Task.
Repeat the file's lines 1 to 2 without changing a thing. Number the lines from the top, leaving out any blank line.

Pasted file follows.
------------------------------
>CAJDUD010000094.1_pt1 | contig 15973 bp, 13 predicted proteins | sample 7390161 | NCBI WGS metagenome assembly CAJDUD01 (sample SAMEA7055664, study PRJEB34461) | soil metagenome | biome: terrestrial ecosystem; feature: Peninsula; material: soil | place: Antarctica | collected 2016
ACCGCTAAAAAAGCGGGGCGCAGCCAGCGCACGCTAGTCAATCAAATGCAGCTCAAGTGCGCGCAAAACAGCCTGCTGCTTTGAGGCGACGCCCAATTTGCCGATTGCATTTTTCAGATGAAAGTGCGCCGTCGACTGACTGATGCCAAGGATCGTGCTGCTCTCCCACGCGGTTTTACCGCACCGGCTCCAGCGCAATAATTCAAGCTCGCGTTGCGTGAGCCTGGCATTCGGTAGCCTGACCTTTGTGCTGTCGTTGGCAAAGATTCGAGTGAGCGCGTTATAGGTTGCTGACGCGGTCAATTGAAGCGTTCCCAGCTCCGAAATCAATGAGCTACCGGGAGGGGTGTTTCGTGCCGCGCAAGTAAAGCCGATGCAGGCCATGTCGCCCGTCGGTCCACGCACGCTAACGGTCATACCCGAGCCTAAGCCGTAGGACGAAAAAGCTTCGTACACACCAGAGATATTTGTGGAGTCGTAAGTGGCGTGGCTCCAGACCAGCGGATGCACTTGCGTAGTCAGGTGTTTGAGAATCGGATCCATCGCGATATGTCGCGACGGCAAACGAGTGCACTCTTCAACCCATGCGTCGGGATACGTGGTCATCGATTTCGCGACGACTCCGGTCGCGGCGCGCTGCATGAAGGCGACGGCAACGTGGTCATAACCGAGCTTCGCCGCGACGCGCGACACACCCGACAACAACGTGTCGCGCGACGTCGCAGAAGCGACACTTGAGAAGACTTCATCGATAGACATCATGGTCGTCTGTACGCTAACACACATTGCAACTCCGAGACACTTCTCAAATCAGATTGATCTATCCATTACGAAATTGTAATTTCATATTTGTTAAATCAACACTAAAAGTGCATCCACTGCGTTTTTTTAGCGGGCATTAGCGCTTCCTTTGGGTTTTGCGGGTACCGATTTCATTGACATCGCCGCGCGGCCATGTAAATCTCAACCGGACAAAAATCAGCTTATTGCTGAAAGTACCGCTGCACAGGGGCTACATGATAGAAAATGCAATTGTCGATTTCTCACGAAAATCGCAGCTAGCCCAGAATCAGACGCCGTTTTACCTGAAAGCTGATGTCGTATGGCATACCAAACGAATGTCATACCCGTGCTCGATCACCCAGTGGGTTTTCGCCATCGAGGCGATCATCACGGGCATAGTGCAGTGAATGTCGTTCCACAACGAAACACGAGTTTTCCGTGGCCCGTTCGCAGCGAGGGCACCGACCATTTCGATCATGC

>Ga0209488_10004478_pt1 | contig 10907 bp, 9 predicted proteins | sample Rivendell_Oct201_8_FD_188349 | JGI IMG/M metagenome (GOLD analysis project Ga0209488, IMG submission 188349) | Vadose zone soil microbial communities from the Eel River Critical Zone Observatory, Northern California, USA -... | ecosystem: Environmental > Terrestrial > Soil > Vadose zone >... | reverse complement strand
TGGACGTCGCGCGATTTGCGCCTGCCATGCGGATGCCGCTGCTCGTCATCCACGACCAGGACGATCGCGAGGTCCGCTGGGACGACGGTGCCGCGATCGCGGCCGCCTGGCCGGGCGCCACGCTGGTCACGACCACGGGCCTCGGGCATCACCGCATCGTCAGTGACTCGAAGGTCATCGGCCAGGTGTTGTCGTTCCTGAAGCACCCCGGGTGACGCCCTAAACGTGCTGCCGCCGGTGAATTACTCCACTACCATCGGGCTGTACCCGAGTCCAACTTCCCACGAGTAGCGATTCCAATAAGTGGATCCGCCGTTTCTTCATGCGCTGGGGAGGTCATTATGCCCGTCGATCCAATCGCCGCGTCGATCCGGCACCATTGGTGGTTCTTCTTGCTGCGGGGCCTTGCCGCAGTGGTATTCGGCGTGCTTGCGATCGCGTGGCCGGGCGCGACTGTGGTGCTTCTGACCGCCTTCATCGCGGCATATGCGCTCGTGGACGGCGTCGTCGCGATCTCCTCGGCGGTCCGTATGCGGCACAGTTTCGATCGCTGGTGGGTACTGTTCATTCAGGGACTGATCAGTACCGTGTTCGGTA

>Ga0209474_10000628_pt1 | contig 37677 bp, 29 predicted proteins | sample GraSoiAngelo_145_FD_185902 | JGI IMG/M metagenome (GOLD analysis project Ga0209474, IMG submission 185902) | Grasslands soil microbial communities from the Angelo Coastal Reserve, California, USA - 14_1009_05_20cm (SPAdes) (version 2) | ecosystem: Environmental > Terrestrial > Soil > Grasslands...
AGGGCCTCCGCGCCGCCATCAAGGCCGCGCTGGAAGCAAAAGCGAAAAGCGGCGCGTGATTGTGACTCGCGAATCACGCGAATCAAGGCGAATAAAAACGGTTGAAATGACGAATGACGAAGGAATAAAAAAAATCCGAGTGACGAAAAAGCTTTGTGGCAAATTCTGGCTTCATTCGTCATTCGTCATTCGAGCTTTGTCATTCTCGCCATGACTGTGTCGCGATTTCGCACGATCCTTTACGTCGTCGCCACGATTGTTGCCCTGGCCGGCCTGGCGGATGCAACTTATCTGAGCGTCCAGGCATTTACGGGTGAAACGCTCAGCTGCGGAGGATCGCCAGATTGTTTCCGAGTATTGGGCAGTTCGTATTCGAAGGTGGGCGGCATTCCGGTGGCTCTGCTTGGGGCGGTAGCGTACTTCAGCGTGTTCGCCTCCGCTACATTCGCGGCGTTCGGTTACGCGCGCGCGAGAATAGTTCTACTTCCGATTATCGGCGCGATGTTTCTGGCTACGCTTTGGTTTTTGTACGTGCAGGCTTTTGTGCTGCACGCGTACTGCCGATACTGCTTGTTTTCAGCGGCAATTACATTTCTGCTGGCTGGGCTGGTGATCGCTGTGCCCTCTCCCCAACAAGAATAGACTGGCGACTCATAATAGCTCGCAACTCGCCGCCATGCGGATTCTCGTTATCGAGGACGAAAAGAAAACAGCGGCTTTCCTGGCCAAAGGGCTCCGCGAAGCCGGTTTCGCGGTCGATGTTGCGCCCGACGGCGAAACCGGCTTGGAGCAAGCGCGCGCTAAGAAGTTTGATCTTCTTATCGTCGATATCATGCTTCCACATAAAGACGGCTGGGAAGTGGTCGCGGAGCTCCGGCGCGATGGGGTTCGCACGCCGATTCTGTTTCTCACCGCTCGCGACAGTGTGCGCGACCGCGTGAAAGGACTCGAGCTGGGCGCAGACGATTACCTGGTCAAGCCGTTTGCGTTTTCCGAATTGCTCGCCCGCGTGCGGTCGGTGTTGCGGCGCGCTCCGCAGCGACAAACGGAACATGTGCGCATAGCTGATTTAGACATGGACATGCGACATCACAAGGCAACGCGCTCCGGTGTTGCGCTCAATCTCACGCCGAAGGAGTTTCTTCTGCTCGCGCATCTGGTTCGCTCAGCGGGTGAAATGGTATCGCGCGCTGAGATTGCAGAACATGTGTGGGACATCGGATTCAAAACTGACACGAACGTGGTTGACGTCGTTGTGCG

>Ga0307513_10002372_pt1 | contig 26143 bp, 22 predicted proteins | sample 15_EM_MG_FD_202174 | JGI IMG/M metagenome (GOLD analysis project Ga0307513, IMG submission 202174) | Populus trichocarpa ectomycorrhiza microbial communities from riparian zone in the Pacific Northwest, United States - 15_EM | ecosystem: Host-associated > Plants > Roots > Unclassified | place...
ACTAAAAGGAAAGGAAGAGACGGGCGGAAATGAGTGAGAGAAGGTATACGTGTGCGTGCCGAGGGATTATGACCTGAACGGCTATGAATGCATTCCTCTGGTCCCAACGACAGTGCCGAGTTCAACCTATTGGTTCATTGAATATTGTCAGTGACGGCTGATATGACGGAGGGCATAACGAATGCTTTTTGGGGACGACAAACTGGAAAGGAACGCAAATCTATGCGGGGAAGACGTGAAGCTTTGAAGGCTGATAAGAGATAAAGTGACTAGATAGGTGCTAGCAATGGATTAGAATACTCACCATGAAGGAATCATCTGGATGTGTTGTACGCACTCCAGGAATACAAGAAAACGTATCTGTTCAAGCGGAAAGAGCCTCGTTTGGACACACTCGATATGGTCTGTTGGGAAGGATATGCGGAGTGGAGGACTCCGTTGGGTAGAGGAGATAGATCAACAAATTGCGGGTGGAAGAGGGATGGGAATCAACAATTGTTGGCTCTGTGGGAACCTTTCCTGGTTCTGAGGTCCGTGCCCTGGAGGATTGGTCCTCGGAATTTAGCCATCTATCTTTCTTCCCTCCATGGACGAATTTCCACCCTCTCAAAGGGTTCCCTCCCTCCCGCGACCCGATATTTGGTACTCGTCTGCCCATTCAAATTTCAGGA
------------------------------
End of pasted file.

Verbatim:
>CAJDUD010000094.1_pt1 | contig 15973 bp, 13 predicted proteins | sample 7390161 | NCBI WGS metagenome assembly CAJDUD01 (sample SAMEA7055664, study PRJEB34461) | soil metagenome | biome: terrestrial ecosystem; feature: Peninsula; material: soil | place: Antarctica | collected 2016
ACCGCTAAAAAAGCGGGGCGCAGCCAGCGCACGCTAGTCAATCAAATGCAGCTCAAGTGCGCGCAAAACAGCCTGCTGCTTTGAGGCGACGCCCAATTTGCCGATTGCATTTTTCAGATGAAAGTGCGCCGTCGACTGACTGATGCCAAGGATCGTGCTGCTCTCCCACGCGGTTTTACCGCACCGGCTCCAGCGCAATAATTCAAGCTCGCGTTGCGTGAGCCTGGCATTCGGTAGCCTGACCTTTGTGCTGTCGTTGGCAAAGATTCGAGTGAGCGCGTTATAGGTTGCTGACGCGGTCAATTGAAGCGTTCCCAGCTCCGAAATCAATGAGCTACCGGGAGGGGTGTTTCGTGCCGCGCAAGTAAAGCCGATGCAGGCCATGTCGCCCGTCGGTCCACGCACGCTAACGGTCATACCCGAGCCTAAGCCGTAGGACGAAAAAGCTTCGTACACACCAGAGATATTTGTGGAGTCGTAAGTGGCGTGGCTCCAGACCAGCGGATGCACTTGCGTAGTCAGGTGTTTGAGAATCGGATCCATCGCGATATGTCGCGACGGCAAACGAGTGCACTCTTCAACCCATGCGTCGGGATACGTGGTCATCGATTTCGCGACGACTCCGGTCGCGGCGCGCTGCATGAAGGCGACGGCAACGTGGTCATAACCGAGCTTCGCCGCGACGCGCGACACACCCGACAACAACGTGTCGCGCGACGTCGCAGAAGCGACACTTGAGAAGACTTCATCGATAGACATCATGGTCGTCTGTACGCTAACACACATTGCAACTCCGAGACACTTCTCAAATCAGATTGATCTATCCATTACGAAATTGTAATTTCATATTTGTTAAATCAACACTAAAAGTGCATCCACTGCGTTTTTTTAGCGGGCATTAGCGCTTCCTTTGGGTTTTGCGGGTACCGATTTCATTGACATCGCCGCGCGGCCATGTAAATCTCAACCGGACAAAAATCAGCTTATTGCTGAAAGTACCGCTGCACAGGGGCTACATGATAGAAAATGCAATTGTCGATTTCTCACGAAAATCGCAGCTAGCCCAGAATCAGACGCCGTTTTACCTGAAAGCTGATGTCGTATGGCATACCAAACGAATGTCATACCCGTGCTCGATCACCCAGTGGGTTTTCGCCATCGAGGCGATCATCACGGGCATAGTGCAGTGAATGTCGTTCCACAACGAAACACGAGTTTTCCGTGGCCCGTTCGCAGCGAGGGCACCGACCATTTCGATCATGC